To ensure that we dovetail our work with the government’s priorities and integral vision, ProColombia’s multidisciplinary teams collaborate closely in coordination with the Ministry of Commerce, Industry, and Tourism to identify which sectors and projects and where foreign direct investment can be leveraged to boost export growth and tourism. We make it clear to investors that their opportunities are not confined within our borders by guiding them in their efforts to expand into other markets through the various programs offered by the agency.
ProColombia also views the Regional Investment Promotion Agencies (APRIS) as a complementary partner with deep knowledge of the other outlying regions in Colombia. This partnership has been instrumental in introducing intermediaries between investors and regional authorities and facilitating the setting up of in-situ projects. This is especially helpful as certain regions with limited budgets can pose challenges when it comes to articulating and implementing protocols and development strategies.
We have a clear purpose at ProColombia which is to attract foreign investments that promote innovation and enable technology transfer, generate value-added exports, while at the same time helping in the drive to develop human capacity, create quality jobs, and contribute to the goal of grafting the country’s micro, small, and medium-sized enterprises into global value chains.
Our coordination efforts with our various partner agencies for our nearshoring strategy have been stepped up significantly to attract investment to locations beyond our capital Bogota and the main cities. We do this by granting special tax status and other incentives to municipalities and territories that may require improvement of access roads, thus overcoming logistics-related and digital connectivity issues. These have led to 108 new investments springing up in 36 municipalities at the last count. ProColombia is currently also exploring investment opportunities with 350 new companies with sustainable businesses and operations for 60 new projects.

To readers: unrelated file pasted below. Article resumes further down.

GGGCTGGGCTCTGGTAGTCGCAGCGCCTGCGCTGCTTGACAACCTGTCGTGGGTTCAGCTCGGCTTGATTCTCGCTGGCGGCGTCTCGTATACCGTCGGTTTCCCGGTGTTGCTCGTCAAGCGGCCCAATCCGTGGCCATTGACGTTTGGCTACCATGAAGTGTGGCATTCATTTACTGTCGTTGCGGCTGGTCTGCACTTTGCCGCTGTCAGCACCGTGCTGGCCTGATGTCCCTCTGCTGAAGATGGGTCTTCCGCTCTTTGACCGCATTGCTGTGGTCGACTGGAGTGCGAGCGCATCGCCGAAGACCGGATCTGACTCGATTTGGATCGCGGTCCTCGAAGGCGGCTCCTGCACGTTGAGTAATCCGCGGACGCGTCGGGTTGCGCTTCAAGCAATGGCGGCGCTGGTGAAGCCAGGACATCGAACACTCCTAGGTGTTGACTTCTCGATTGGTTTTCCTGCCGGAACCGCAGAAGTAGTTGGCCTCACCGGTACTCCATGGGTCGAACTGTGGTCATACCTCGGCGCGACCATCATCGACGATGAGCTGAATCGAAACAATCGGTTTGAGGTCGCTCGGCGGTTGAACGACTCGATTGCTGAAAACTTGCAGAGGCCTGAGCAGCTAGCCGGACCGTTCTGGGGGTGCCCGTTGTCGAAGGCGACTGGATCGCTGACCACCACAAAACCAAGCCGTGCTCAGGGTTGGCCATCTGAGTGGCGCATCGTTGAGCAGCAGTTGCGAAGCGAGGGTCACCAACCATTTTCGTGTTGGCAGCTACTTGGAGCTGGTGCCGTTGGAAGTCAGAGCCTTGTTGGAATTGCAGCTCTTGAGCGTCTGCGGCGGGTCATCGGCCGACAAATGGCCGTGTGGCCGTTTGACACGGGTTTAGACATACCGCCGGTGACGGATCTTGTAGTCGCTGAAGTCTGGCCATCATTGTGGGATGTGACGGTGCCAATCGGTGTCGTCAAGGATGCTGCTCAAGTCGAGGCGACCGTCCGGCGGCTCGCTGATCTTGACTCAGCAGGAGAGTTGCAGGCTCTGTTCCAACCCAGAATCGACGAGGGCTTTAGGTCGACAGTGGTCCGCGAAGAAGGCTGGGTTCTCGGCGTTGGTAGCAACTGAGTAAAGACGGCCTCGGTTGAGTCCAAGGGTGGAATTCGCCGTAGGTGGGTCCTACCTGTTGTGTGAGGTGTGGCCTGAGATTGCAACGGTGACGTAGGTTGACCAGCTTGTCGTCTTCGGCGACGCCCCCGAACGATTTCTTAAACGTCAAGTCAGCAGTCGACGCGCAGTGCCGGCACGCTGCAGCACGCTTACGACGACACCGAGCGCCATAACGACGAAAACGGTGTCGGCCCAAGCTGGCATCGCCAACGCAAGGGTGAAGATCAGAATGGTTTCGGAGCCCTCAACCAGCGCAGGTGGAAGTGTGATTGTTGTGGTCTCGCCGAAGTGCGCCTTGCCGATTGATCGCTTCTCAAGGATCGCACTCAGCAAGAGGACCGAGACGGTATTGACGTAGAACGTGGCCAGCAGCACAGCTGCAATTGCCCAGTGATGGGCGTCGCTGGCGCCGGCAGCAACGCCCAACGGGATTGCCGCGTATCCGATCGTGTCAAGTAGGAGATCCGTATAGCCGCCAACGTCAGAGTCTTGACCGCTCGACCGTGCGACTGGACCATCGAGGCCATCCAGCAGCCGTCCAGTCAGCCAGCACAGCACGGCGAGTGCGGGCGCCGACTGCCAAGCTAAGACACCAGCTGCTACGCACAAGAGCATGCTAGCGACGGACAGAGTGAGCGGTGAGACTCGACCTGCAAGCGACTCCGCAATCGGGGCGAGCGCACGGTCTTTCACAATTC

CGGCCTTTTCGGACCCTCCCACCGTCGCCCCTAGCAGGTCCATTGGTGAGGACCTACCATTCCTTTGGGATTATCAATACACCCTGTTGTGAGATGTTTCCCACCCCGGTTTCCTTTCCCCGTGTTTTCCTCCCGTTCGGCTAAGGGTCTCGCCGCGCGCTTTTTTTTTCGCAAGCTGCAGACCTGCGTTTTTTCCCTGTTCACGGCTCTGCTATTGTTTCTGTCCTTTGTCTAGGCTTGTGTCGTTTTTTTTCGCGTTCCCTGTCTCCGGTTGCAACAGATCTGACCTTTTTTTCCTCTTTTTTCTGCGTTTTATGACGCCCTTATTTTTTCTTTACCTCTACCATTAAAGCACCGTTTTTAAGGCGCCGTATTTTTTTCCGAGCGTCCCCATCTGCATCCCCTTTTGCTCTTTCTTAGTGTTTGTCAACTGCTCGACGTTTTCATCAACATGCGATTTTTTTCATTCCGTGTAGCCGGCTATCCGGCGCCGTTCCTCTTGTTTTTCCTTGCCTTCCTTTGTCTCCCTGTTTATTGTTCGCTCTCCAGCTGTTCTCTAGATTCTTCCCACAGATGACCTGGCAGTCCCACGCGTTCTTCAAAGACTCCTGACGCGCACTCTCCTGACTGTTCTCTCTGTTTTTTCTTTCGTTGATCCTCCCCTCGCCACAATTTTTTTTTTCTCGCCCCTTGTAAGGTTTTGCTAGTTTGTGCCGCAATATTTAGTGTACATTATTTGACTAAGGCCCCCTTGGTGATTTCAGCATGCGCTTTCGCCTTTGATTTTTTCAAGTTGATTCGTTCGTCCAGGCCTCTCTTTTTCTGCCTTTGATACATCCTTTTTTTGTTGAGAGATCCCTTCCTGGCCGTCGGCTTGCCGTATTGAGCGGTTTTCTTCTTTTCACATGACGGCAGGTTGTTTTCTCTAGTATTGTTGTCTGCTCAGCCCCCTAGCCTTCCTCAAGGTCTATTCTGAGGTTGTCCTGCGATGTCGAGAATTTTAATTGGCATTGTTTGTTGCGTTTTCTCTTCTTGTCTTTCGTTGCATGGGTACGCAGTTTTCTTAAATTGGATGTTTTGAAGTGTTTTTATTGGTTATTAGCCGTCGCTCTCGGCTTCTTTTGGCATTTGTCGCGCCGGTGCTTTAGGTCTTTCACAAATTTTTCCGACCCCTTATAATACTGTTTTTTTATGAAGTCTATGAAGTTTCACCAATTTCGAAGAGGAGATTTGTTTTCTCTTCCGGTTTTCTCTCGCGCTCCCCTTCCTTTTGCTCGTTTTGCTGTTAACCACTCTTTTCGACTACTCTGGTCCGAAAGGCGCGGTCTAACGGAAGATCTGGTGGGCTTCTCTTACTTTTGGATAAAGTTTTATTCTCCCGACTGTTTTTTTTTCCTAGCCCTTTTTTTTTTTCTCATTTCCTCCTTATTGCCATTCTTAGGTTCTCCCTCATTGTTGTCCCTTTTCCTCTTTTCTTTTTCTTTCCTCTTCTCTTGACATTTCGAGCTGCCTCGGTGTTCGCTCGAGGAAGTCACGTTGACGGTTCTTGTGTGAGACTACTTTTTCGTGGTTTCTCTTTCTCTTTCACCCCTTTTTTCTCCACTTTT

Under the leadership of President Gustavo Petro, and in coordination with the Ministry of Commerce, Industry and Tourism, ProColombia has a key role to play in addressing the climate crisis and reduction of carbon emissions which include vital sectors within the local economy covering agriculture and rural development, commerce, industry, tourism, transportation, housing, energy and mining, health, and social protection, among others—all of which will entail the adoption of new practices, integrated and environmentally friendly development models. New foreign direct investment will be channelled to projects with environmental, social, and governance components, as well as impact investments in areas that generate financial returns to vulnerable populations and regions, while addressing pressing social and environmental needs.
Skill Sets for Successful Investment Promotion